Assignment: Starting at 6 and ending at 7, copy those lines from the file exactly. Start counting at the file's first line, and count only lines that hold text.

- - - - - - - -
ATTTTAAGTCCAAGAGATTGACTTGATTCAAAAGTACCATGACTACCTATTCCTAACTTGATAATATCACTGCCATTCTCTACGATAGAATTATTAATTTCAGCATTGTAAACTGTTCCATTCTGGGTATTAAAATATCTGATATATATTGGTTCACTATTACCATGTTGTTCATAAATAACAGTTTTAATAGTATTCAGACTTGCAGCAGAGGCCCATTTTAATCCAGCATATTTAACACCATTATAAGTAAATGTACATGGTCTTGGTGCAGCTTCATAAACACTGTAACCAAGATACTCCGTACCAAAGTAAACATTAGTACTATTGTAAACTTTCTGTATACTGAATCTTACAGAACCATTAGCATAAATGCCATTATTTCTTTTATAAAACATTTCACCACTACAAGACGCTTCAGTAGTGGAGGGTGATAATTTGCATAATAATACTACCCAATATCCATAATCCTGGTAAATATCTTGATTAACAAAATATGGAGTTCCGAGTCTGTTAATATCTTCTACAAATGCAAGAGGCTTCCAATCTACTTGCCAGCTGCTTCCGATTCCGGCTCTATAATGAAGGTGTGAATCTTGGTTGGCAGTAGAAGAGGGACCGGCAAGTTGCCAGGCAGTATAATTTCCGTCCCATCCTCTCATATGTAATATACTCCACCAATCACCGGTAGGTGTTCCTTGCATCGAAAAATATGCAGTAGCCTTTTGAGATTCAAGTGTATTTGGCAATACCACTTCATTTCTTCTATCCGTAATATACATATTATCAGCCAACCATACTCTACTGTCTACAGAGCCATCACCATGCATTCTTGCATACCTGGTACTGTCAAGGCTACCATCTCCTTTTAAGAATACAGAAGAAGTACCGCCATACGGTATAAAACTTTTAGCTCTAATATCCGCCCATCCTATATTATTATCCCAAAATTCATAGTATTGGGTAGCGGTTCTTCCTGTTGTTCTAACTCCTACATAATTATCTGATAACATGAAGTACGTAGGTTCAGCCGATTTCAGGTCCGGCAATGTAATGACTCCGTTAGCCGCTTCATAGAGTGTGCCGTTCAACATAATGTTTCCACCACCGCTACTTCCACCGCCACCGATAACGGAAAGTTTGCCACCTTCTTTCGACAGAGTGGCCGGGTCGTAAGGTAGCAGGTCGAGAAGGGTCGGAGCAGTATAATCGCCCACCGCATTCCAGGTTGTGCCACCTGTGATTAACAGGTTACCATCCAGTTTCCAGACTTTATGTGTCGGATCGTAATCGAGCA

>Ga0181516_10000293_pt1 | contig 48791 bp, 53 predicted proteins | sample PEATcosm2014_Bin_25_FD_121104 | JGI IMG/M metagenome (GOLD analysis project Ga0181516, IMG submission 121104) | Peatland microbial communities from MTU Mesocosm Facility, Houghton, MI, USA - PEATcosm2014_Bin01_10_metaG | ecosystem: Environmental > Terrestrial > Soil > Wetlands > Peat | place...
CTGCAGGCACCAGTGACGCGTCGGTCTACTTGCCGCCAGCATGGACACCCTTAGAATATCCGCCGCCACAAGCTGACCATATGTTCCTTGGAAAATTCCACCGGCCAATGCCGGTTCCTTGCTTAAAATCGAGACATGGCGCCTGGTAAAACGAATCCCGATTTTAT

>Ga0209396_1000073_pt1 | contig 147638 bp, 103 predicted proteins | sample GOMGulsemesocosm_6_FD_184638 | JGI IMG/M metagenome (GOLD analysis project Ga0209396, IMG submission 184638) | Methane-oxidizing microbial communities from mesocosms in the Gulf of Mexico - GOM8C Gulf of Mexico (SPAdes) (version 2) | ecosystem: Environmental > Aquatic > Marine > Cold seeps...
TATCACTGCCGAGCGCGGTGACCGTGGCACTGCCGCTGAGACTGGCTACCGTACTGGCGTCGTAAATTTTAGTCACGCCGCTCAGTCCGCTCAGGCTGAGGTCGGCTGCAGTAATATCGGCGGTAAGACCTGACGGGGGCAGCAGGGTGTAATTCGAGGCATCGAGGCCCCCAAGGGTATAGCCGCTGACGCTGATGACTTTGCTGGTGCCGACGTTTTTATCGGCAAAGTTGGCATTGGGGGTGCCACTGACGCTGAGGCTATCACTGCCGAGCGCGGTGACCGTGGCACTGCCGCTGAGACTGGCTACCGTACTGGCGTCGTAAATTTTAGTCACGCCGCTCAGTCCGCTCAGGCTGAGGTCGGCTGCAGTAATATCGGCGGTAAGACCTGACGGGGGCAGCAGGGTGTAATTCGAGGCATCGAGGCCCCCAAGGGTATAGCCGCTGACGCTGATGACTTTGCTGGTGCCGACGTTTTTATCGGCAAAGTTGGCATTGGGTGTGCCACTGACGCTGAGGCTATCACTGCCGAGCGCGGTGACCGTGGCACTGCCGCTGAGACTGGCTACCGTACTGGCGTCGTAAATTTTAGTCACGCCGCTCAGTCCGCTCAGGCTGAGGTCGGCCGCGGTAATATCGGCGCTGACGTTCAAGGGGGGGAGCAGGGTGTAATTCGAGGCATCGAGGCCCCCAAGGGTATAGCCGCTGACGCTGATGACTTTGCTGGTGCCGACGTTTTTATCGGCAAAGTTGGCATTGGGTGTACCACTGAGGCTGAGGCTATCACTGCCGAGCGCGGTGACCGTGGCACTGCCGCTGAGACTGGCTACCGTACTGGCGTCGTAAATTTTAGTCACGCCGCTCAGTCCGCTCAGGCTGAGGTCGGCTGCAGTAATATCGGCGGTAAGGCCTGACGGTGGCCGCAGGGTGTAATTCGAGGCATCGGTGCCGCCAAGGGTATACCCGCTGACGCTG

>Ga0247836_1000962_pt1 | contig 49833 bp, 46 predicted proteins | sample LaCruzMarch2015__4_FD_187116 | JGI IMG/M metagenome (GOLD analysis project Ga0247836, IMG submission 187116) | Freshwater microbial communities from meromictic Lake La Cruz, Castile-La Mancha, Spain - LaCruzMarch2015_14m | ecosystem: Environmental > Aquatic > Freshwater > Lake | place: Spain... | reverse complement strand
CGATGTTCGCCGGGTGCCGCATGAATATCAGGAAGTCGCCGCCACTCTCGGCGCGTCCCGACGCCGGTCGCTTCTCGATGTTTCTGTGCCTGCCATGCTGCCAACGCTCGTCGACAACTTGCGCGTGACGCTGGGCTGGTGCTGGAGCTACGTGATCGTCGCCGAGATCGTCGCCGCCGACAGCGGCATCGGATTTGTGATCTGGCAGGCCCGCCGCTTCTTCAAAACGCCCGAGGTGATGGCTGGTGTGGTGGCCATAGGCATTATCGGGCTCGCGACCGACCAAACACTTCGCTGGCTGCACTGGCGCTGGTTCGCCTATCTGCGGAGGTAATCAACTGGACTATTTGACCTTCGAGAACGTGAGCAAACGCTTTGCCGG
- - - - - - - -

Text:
>Ga0247836_1000962_pt1 | contig 49833 bp, 46 predicted proteins | sample LaCruzMarch2015__4_FD_187116 | JGI IMG/M metagenome (GOLD analysis project Ga0247836, IMG submission 187116) | Freshwater microbial communities from meromictic Lake La Cruz, Castile-La Mancha, Spain - LaCruzMarch2015_14m | ecosystem: Environmental > Aquatic > Freshwater > Lake | place: Spain... | reverse complement strand
CGATGTTCGCCGGGTGCCGCATGAATATCAGGAAGTCGCCGCCACTCTCGGCGCGTCCCGACGCCGGTCGCTTCTCGATGTTTCTGTGCCTGCCATGCTGCCAACGCTCGTCGACAACTTGCGCGTGACGCTGGGCTGGTGCTGGAGCTACGTGATCGTCGCCGAGATCGTCGCCGCCGACAGCGGCATCGGATTTGTGATCTGGCAGGCCCGCCGCTTCTTCAAAACGCCCGAGGTGATGGCTGGTGTGGTGGCCATAGGCATTATCGGGCTCGCGACCGACCAAACACTTCGCTGGCTGCACTGGCGCTGGTTCGCCTATCTGCGGAGGTAATCAACTGGACTATTTGACCTTCGAGAACGTGAGCAAACGCTTTGCCGG